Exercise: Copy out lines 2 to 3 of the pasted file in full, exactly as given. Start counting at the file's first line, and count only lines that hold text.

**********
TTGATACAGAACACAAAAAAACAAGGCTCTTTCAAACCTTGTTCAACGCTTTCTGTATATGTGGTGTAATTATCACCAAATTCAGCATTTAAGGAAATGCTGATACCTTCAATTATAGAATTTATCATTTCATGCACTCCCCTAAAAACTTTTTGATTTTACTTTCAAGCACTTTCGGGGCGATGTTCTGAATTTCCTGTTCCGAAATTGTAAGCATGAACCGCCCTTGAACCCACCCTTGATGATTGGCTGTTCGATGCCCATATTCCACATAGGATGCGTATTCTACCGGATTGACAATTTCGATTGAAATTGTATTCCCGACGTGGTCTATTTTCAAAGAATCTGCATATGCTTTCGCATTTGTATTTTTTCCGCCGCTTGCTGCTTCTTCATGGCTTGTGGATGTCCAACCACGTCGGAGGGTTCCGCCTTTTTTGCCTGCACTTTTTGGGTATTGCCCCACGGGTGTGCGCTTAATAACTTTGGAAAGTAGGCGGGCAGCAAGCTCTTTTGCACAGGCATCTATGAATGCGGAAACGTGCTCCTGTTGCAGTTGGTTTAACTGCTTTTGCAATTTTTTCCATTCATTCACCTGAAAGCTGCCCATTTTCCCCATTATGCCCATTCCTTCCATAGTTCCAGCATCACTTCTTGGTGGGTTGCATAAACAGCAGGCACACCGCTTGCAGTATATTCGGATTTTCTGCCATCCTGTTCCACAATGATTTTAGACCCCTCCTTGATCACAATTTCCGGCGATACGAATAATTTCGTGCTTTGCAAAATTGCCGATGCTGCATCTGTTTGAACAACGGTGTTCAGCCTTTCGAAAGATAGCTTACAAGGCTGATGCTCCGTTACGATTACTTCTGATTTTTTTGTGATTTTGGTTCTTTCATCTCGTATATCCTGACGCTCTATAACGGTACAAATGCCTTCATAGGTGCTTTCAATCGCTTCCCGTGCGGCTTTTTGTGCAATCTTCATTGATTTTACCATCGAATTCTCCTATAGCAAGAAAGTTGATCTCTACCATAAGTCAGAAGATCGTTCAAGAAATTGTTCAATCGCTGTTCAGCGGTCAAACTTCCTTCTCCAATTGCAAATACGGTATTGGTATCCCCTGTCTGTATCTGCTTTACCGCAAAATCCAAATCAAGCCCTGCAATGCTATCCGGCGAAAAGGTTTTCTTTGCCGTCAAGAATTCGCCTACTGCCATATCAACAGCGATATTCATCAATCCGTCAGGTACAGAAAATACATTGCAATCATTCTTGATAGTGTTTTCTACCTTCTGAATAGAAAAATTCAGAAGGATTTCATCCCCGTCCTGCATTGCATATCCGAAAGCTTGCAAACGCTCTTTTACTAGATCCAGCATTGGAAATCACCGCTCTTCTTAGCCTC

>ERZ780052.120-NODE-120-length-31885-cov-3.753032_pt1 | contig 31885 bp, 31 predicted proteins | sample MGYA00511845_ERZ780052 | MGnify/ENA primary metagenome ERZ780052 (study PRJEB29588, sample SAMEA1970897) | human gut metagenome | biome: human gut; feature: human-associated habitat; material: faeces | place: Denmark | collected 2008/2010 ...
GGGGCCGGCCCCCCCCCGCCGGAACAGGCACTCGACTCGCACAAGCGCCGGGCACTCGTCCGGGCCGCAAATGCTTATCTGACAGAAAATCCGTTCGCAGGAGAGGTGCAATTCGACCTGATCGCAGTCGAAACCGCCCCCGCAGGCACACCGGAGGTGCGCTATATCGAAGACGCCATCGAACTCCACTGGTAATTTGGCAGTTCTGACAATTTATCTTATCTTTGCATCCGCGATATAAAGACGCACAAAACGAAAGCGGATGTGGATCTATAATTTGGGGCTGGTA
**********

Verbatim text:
>ERZ780052.120-NODE-120-length-31885-cov-3.753032_pt1 | contig 31885 bp, 31 predicted proteins | sample MGYA00511845_ERZ780052 | MGnify/ENA primary metagenome ERZ780052 (study PRJEB29588, sample SAMEA1970897) | human gut metagenome | biome: human gut; feature: human-associated habitat; material: faeces | place: Denmark | collected 2008/2010 ...
GGGGCCGGCCCCCCCCCGCCGGAACAGGCACTCGACTCGCACAAGCGCCGGGCACTCGTCCGGGCCGCAAATGCTTATCTGACAGAAAATCCGTTCGCAGGAGAGGTGCAATTCGACCTGATCGCAGTCGAAACCGCCCCCGCAGGCACACCGGAGGTGCGCTATATCGAAGACGCCATCGAACTCCACTGGTAATTTGGCAGTTCTGACAATTTATCTTATCTTTGCATCCGCGATATAAAGACGCACAAAACGAAAGCGGATGTGGATCTATAATTTGGGGCTGGTA